The greedy landlords of old bulidings have been increasing rents to reach the RERA index figures. Now RERA is going to revise this downwards. But what will happen now to those who renewed at those incresed rates with one or two cheques? Will RERA compensate? Rera should apply some common sense. If not Dubai will loose further.
I have perused the Rental Index and to me the prices are not realistic. They are in actual fact much higher than the current rental prices you see advertised. Rather than publish 'tosh' put laws in place to keep the rents realistic, rent payments to be done in 12 cheques, standard and fair agency fees, etc.
Dubai is just too expensive as an overall packaged place to live...example... Arabian Ranches (Bur Dubai 32km) - 3 bedroom semi detached unit 1800 sq. feet. with 120sq. ft garden - Rental AED 15,000 pm Things to do in Bur Dubai - One small museum, Sheikhs residence and Creek boat trip. Public Transport - Taxis Epsom (Central London 28km) - 4 bed detached unit 2650 sq. feet with 900 sq ft. garden. Rental AED 7000.00 pm Things to do in London - 16 world class museums and art galleries, theatres and opera, historical buildings by the truck load and Thames boat trips to see them. Public transport - Taxis, Trains and buses Similar properties to Epsom can be found close to Paris, New York, Berlin, Barcelona, Madrid, Lisbon, Brussels, Amsterdam, Milan, Rome...as they say...'its all relative'... Yes, there are plans for an opera house, museums and galleries, but it will be a huge task for Dubai (and Abu Dhabi) to match these cities in the short to medium term to justify these costs to live here. Yes, we can always move and many are...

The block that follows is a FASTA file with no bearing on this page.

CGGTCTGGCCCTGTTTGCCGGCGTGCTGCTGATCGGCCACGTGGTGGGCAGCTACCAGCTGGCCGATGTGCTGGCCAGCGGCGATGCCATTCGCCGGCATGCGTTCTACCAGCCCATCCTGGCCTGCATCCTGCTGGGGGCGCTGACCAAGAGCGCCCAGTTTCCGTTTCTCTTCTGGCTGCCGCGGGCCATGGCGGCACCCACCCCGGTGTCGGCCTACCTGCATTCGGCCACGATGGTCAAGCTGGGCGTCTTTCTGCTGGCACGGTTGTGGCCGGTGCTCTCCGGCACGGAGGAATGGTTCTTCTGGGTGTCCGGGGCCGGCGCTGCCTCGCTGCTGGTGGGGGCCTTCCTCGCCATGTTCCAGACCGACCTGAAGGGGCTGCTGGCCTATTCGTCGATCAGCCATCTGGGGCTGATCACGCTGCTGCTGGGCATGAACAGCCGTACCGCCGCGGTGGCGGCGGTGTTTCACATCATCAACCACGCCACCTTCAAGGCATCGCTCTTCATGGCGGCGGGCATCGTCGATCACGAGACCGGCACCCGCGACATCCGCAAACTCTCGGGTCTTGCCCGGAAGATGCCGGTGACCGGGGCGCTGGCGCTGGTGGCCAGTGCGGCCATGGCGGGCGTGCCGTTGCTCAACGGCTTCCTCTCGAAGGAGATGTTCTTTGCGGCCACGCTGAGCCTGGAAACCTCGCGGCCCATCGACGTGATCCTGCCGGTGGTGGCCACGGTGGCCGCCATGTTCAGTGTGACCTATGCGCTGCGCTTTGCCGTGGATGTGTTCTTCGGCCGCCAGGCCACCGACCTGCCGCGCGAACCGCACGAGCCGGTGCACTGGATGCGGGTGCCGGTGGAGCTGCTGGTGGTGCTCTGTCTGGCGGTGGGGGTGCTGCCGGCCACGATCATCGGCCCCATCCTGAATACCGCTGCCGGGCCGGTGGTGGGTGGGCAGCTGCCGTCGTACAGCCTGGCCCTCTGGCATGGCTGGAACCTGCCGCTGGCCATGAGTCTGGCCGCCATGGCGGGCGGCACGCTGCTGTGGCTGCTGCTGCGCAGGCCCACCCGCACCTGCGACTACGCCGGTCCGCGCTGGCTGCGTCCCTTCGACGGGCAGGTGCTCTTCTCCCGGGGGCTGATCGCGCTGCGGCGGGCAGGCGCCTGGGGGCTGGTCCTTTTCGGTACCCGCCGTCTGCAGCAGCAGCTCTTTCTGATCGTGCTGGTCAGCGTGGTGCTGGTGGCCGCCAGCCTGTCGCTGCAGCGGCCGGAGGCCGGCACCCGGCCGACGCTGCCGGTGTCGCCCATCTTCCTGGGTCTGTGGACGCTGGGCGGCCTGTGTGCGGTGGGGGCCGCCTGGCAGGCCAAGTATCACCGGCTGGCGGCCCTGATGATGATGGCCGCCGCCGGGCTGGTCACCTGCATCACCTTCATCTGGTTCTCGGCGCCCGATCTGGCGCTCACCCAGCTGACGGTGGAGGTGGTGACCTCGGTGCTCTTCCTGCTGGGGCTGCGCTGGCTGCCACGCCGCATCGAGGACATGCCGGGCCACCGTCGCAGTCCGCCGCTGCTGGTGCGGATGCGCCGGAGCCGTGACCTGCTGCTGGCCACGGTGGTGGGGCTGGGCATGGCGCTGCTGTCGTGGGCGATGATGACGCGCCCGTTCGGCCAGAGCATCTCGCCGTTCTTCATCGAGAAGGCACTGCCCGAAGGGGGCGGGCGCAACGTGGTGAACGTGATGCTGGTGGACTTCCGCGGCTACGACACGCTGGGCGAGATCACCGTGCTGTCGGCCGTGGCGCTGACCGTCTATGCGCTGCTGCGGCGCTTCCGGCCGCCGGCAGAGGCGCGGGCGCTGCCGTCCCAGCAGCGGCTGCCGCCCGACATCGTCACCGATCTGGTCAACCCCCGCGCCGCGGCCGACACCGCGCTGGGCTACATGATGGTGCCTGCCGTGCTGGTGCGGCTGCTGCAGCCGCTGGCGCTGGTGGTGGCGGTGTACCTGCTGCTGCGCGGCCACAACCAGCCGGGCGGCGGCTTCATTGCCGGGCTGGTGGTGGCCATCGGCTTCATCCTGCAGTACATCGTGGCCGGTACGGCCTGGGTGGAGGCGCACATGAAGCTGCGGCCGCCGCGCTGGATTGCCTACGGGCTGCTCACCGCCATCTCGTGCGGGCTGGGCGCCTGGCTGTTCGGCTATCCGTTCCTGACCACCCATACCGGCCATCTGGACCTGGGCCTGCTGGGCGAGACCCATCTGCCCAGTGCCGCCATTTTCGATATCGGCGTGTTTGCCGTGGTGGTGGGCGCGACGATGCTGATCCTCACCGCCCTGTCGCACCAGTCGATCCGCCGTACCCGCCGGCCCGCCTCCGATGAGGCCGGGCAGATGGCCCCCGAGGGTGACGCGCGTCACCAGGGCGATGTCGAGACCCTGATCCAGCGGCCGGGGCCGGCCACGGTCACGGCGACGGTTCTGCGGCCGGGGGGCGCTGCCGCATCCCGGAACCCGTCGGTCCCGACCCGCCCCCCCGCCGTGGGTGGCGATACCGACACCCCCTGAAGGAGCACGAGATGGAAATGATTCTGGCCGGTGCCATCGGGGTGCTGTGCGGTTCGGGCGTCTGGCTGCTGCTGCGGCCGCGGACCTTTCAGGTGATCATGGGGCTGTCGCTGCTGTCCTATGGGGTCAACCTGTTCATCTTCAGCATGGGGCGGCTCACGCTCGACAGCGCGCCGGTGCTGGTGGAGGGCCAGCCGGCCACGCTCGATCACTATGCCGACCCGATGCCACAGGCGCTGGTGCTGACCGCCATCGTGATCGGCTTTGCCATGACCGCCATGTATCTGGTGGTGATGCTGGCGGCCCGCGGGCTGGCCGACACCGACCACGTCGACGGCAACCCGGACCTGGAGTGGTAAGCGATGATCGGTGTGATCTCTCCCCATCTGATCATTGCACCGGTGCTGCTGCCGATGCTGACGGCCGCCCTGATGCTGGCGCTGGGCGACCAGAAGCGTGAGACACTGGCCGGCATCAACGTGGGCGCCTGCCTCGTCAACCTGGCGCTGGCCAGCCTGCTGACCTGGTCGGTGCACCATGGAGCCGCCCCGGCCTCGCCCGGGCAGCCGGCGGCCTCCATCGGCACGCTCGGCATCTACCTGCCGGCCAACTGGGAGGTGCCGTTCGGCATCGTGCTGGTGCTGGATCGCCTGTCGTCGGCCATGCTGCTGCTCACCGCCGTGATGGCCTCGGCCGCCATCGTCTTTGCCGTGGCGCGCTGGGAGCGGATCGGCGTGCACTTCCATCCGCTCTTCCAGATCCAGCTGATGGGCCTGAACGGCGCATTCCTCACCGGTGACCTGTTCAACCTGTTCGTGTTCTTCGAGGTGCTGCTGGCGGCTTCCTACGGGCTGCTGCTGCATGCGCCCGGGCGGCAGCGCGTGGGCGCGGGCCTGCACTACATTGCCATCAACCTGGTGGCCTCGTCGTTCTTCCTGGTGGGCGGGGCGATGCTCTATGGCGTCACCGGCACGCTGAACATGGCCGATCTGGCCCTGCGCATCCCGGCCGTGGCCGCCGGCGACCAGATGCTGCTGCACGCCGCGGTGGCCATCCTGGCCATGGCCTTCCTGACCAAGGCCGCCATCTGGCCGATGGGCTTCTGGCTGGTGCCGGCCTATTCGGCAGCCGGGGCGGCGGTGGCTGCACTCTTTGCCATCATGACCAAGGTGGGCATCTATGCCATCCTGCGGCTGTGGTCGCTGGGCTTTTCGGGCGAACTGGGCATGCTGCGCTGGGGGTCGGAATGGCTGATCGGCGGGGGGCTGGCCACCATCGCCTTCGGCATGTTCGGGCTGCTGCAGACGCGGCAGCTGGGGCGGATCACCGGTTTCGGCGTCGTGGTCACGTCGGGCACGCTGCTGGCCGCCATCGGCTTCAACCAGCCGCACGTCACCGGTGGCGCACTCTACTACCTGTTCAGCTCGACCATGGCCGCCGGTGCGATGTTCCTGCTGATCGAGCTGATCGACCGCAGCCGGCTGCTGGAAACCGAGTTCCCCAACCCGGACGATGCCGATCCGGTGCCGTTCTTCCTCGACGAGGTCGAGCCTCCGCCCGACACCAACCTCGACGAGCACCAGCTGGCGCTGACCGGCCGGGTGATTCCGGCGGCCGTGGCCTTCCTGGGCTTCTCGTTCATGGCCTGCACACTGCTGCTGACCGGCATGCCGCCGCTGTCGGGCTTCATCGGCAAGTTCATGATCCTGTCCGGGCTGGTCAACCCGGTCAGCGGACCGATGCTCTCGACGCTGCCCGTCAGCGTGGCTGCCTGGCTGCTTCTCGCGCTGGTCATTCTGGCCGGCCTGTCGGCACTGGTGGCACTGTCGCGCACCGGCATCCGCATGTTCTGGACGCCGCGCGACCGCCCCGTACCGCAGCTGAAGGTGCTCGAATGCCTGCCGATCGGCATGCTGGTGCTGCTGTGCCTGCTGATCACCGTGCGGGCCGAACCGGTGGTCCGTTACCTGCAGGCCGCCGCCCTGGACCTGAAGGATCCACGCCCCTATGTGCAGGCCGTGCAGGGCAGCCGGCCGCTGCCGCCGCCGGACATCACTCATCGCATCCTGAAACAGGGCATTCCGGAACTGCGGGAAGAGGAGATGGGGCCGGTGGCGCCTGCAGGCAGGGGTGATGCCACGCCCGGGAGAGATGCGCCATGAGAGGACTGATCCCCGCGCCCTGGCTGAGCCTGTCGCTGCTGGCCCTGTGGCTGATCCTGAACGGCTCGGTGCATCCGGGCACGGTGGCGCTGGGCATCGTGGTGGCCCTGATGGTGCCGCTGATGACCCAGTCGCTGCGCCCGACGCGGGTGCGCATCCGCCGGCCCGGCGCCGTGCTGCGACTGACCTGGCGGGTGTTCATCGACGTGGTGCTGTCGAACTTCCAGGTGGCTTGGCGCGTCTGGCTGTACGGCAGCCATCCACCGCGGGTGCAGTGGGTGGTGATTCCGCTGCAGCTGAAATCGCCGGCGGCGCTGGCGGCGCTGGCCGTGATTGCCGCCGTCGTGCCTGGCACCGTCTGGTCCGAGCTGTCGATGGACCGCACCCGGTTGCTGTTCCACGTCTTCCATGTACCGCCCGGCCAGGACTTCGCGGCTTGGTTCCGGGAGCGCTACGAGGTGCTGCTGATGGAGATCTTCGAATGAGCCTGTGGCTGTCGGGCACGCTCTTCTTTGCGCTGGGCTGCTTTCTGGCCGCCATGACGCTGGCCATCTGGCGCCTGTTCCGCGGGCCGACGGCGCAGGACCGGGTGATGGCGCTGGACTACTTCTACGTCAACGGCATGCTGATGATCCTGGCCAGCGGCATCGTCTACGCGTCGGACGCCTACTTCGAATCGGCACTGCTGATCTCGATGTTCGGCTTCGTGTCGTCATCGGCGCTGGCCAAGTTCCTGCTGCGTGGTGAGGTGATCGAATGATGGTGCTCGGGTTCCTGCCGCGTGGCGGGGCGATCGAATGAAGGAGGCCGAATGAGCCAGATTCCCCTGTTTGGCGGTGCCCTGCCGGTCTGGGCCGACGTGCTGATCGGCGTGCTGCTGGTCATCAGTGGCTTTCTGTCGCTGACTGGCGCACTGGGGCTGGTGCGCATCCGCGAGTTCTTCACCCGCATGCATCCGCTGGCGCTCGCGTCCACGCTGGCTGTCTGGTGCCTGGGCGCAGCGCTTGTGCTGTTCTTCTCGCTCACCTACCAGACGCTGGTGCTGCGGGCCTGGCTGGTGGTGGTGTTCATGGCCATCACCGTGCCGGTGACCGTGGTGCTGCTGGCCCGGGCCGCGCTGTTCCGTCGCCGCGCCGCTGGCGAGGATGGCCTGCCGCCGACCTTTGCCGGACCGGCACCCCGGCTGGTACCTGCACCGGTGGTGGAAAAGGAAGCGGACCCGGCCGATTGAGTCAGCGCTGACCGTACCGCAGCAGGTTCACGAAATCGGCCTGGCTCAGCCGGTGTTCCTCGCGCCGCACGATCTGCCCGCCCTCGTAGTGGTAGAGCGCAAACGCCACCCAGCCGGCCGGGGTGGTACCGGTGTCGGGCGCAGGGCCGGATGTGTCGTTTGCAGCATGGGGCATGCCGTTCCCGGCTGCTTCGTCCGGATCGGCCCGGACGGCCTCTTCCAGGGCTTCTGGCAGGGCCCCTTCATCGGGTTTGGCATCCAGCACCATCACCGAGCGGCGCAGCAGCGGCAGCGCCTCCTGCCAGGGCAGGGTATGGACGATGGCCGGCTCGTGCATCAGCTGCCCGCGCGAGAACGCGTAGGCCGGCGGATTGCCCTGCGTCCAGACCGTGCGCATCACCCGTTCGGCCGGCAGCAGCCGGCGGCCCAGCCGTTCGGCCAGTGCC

I don't get how people can say that their landlord has increased rent "to reach RERA levels". There is a rent cap. If you rent is close to the RERA figures, then he cannot put it up at all. Only if it is a long way below the RERA figure can he put it up, and max (I believe) is 20% rise (so it cannot possible 'reach' the RERA level). It simply is not possible legally for a landlord to put up the rent to RERA figures for a renewal because the rent cap forbids those rises. The RERA index is ludicrously out of date now, and was always rather pointless in my view since it was vague and general. But it is not a legal authorization for landlords to raise rents up to that level. You could complain here but it will achieve nothing. So take your complaint to the rent committee instead - that is why it exists. I have not even gone into the fact that rents are falling, so if your landlord raises the rent by a legal amount, you should look around and take advantage of falling rents.
What a group of crying babies. Landlords have every rights to commend and receive any fees they want, no matter how highs. If you do not like it then move on.
Till Last year Dubai was the most happening place, Safe, ideal place to live in suddenly so many changes Including the Salik, Rent Act, etc and within No time peoples around the world feel Dubai is no more the place it used to be.Pleaseeee do something, SAVE DUBAI.